• Isolated agents can be integrated into the current network during each growth phase, but cliodynamic assessments show agents are dropped again from the network during the decline phase of the cycle 
  • Network effects and leverage of power drive productivity improvements. 
Human agent level productivity
  • Agent level productivity improvements of significance
    • More time: Increased light, reduced moving & travelling, quicker & better eating, reduced rework, motivated & effective 
    • Broader utilization with adoption of standards & undermining of monopoly constraints
    • Weapons & armor
    • Power available: Driving flows & actions in required direction
    • Iterative theory & practice
    • Infrastructure & tools: catalytic reduction in cost of repeated operations
  • Agent level productivity improvements of limited effect
productively
:
Reading and writing present a conundrum.  The reader's brain contains neural networks tuned to reading.  With imaging a written word can be followed as it progresses from the retina through a functional chain that asks: Are these letters? What do they look like? Are they a word? What does it sound like? How is it pronounced? What does it mean?  Dehaene explains the importance of education in tuning the brain's networks for reading as well as good strategies for teaching reading and countering dyslexia.  But he notes the reading networks developed far too recently to have directly evolved.  And Dehaene asks why humans are unique in developing reading and culture.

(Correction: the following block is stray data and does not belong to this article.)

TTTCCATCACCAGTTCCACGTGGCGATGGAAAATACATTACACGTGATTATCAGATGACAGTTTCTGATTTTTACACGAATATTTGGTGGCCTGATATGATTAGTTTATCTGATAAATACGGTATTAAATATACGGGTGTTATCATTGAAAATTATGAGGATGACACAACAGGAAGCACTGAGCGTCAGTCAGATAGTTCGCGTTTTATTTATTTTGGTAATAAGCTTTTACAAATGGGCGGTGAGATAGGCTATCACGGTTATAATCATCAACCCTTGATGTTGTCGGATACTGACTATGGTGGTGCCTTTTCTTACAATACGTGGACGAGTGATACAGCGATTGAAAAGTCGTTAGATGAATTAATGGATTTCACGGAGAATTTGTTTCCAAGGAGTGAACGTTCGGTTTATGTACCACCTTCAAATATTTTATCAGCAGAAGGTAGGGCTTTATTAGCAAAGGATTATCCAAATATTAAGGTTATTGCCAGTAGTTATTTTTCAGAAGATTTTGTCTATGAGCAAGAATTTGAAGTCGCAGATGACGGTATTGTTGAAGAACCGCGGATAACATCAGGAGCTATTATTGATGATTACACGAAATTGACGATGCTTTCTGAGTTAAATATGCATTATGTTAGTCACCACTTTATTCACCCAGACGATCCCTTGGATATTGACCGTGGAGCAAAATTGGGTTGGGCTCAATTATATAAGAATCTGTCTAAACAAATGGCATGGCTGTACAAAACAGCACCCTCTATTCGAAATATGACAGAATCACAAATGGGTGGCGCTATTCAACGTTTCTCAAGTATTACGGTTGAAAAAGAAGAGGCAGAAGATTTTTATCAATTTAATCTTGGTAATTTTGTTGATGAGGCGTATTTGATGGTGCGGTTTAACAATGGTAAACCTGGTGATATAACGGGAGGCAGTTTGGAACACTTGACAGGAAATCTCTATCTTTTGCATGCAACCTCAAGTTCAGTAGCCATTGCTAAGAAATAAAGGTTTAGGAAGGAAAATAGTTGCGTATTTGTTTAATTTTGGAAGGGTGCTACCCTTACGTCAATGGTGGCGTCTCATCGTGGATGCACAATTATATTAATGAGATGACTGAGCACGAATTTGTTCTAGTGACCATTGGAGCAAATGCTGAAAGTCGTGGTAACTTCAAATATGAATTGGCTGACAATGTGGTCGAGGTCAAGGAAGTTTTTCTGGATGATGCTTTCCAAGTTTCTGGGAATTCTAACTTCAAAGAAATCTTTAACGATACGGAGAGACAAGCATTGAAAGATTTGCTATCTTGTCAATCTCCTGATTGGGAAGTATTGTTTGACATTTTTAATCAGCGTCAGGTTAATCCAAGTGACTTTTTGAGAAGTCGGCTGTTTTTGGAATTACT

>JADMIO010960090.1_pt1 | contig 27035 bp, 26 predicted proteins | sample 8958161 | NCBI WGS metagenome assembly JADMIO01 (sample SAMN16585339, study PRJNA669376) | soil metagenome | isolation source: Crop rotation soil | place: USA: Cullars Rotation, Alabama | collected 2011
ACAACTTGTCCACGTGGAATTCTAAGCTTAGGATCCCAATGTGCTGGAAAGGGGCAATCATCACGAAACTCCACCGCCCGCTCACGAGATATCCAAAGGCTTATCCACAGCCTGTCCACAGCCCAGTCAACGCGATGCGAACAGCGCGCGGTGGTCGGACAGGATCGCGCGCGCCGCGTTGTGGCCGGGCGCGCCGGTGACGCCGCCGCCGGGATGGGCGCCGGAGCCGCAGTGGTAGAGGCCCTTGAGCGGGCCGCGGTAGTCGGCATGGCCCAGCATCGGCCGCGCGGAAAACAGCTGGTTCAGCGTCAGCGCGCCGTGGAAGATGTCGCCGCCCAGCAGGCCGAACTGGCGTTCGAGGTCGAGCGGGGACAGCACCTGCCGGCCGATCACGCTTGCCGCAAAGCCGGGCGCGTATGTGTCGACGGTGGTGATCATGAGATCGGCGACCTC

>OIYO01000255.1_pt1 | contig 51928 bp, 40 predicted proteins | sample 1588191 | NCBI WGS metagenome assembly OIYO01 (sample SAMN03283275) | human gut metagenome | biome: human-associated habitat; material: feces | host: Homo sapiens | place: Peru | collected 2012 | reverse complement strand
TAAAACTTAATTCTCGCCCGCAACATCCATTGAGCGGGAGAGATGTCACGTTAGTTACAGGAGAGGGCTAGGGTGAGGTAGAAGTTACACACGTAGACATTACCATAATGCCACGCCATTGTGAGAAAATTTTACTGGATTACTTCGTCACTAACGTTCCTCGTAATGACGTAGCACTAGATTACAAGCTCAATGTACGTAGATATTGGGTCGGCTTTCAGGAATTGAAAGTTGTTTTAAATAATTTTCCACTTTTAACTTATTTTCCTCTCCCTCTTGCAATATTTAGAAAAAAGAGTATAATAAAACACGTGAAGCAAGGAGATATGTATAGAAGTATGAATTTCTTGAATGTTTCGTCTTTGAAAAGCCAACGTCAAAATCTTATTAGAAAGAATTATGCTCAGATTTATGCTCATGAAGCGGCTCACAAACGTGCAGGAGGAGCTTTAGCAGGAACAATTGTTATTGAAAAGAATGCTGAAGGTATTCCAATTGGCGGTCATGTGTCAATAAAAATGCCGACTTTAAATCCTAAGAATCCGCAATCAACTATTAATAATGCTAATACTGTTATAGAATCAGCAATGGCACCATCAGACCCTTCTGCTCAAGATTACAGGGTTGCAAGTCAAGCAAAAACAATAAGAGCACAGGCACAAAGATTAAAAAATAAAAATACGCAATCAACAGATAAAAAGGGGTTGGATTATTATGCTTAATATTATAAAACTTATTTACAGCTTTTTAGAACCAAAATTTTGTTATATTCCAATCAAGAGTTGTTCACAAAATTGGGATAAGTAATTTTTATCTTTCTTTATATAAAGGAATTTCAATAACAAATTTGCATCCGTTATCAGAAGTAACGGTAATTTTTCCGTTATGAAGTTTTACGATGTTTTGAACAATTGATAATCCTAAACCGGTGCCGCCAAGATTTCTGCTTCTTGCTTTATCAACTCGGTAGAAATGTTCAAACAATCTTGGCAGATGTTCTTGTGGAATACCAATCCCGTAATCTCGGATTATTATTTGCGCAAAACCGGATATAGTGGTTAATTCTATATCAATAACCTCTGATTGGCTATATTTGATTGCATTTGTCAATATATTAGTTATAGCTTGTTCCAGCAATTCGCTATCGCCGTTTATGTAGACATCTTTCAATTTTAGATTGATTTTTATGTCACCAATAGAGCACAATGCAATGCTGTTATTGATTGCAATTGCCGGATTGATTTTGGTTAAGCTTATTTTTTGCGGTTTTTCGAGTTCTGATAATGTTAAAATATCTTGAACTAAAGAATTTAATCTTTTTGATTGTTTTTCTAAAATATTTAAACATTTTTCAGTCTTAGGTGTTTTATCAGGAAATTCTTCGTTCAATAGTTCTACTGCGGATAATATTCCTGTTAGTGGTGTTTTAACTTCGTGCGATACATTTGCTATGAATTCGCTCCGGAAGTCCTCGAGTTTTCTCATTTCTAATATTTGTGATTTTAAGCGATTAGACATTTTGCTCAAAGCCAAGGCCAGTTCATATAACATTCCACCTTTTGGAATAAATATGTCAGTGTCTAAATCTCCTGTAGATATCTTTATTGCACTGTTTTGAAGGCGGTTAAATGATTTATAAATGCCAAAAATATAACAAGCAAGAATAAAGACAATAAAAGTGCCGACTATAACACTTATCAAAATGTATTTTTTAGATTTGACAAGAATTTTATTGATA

He explains the cultural engineering that shaped writing to human vision and the exaptations and neuronal structures that enable and constrain reading and culture. 

Dehaene's arguments show how cellular, whole animal and cultural complex adaptive system (CAS) are related.  We review his explanations in CAS terms and use his insights to link cultural CAS that emerged based on reading and writing with other levels of CAS from which they emerge. 

reading